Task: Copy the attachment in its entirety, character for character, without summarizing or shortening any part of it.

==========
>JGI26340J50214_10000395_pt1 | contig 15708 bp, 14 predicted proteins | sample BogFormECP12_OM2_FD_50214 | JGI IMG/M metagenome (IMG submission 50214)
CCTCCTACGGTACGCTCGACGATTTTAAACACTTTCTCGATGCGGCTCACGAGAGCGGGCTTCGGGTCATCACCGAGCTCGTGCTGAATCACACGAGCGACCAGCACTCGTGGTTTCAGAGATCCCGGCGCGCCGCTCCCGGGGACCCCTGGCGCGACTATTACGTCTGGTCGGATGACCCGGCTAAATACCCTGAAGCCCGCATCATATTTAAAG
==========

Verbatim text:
>JGI26340J50214_10000395_pt1 | contig 15708 bp, 14 predicted proteins | sample BogFormECP12_OM2_FD_50214 | JGI IMG/M metagenome (IMG submission 50214)
CCTCCTACGGTACGCTCGACGATTTTAAACACTTTCTCGATGCGGCTCACGAGAGCGGGCTTCGGGTCATCACCGAGCTCGTGCTGAATCACACGAGCGACCAGCACTCGTGGTTTCAGAGATCCCGGCGCGCCGCTCCCGGGGACCCCTGGCGCGACTATTACGTCTGGTCGGATGACCCGGCTAAATACCCTGAAGCCCGCATCATATTTAAAG